Atlanta has been known for having a serious gap in its urban landscape of historical architecture. Since Sherman burned the city, it has been difficult to keep much of anything around. They attempted to demolish the Fox Theater in the 1970’s as well as the simultaneous urban renewal that began in the 1960s that swept away countless downtown buildings to replace them with parking garages and freeways. Now, with the Buckhead reconstruction project underway, they have picked up a new scent and have yet another landmark to do away with; developers are rapidly plotting to demolish the historic Buckhead Library and replace it with condos and retail space (because clearly Atlanta does not have enough condos or retail).
The AJC wrote yesterday,
It’s one of the most important buildings of the last quarter-century” in Atlanta, said Robert Craig, an architecture professor at Georgia Tech. “It’s one of the handful in the city known well beyond the city itself.”But the library’s unruly character, its attempt to express the excitement of city life and elicit reactions, might help bring about its downfall in a changing but still traditional Buckhead. Developer Ben Carter, the builder of the $1.5 billion Streets of Buckhead project, is offering Fulton County $24 million for the 2-acre site. He proposes demolishing the building, which sits in the middle of his eight-block redevelopment, and relocating the library to a future mixed-use building with condominiums and retail. “The Buckhead area of our city is becoming more urban,” Carter said. “There is a great opportunity with public buildings to incorporate them into a more urban-style project.” Under his plan, the new library would occupy two floors above a parking garage. Patrons would gain entry via an elevator. An outdoor reading terrace is possible.
Fulton County Commissioner Tom Lowe stated, “That library, to my way of thinking, was an abortion the day it was dedicated. I am a lover of art. I can even stand abstract art. But God darn, who in the world would build something like that? There ain’t no damn artistic value to that library.” I’m so glad to see that the city is stepping up to salvage a piece of Atlanta’s architectural history.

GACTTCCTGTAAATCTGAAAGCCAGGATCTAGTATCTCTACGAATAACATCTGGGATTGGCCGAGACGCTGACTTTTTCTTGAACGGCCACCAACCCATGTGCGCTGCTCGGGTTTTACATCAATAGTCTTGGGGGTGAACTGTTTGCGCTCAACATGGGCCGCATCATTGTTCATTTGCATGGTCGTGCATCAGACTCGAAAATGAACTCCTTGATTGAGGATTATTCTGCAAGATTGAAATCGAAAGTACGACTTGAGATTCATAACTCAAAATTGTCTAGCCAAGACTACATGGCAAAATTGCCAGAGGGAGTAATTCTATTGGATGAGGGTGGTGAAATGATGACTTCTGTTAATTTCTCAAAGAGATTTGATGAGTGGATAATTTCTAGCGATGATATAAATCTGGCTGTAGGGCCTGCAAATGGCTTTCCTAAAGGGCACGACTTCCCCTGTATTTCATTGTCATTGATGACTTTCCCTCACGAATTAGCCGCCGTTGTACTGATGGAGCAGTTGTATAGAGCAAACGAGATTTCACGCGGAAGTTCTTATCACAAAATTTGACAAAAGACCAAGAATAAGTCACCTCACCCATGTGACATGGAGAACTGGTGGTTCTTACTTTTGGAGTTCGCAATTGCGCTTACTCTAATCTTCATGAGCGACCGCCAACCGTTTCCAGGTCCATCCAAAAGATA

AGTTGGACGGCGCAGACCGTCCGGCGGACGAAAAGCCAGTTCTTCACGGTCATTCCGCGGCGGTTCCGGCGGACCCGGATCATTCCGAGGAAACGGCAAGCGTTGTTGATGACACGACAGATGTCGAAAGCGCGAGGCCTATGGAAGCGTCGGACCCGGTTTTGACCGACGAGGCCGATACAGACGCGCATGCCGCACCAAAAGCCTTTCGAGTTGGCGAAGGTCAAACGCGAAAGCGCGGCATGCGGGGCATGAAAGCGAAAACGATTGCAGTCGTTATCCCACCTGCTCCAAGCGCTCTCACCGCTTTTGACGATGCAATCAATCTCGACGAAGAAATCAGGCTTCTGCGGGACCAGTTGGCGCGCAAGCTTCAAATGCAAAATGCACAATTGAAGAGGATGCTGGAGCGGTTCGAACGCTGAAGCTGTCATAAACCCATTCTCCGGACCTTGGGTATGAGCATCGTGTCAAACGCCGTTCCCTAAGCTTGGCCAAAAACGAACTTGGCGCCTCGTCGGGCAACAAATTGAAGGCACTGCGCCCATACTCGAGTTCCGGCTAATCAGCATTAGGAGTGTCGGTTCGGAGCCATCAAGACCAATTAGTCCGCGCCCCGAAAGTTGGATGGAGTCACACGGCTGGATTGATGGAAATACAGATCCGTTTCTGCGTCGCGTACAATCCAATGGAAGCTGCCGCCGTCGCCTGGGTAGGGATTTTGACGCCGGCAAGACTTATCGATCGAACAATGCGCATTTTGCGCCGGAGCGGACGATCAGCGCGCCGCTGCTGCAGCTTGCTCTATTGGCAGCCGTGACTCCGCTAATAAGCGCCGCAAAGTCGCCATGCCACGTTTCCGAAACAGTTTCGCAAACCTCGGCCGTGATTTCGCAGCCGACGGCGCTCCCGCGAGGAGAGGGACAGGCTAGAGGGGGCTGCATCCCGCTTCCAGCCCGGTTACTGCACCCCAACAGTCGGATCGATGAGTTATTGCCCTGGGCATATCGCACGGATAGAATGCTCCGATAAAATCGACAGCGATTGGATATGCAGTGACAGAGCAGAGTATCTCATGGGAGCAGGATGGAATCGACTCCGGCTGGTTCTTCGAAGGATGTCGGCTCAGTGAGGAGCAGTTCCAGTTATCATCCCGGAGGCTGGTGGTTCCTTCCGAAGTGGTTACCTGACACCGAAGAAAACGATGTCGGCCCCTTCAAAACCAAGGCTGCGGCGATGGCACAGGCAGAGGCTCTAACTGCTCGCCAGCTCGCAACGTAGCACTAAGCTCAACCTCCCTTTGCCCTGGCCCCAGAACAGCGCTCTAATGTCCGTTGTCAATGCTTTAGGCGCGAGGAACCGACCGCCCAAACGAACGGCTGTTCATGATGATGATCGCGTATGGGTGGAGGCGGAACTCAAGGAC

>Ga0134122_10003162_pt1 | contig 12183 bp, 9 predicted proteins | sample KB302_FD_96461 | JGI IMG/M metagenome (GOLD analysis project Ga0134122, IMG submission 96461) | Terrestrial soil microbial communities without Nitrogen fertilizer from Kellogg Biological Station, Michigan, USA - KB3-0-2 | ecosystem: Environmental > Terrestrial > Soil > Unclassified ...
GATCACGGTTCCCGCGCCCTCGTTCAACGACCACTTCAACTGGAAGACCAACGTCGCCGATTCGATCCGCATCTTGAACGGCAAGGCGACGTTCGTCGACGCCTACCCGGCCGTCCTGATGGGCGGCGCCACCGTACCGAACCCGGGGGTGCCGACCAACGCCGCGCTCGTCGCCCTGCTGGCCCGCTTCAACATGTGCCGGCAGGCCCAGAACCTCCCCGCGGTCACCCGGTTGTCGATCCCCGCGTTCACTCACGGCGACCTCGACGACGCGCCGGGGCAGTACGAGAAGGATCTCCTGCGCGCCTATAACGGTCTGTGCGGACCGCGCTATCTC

Local artist and architectural enthusiast Karen Tauches wrote on an Atlanta arts listserv,
You would think having a piece of designer architecture. . . and a library at that. . . would be a valuable asset for the “streetz” developer to build next to, to be in the company of, or hell, even build above, around and over (ever hear of bridge architecture?). Atlanta’s has a lot of bridges for a city without water.
The library would sit beautifully juxtaposed to traditional styles (like the Guggenheim in uptown nyc or something), offering aesthetic variety, a rare view made by some of Atlanta’s finest architects (Carlos Tardio was working for Mack Scogin and Merrill Elam at the time). High-end visitors to Atlanta (as well as anyone with a library card) could lounge and read in this historical, non-comercial, fantastic, contemporary interior (with a view).
In attempt to halt the library’s impending demise, locals have created a blog where you can access information on the library as well as a petition against the demolition (www.savethelibrary.blogspot.com). Unfortunately for Atlanta, unless the Historical Preservation Society can step in, history would dictate that we will soon have condos and a single story library where Scogin, Elam, and Bray’s building used to stand.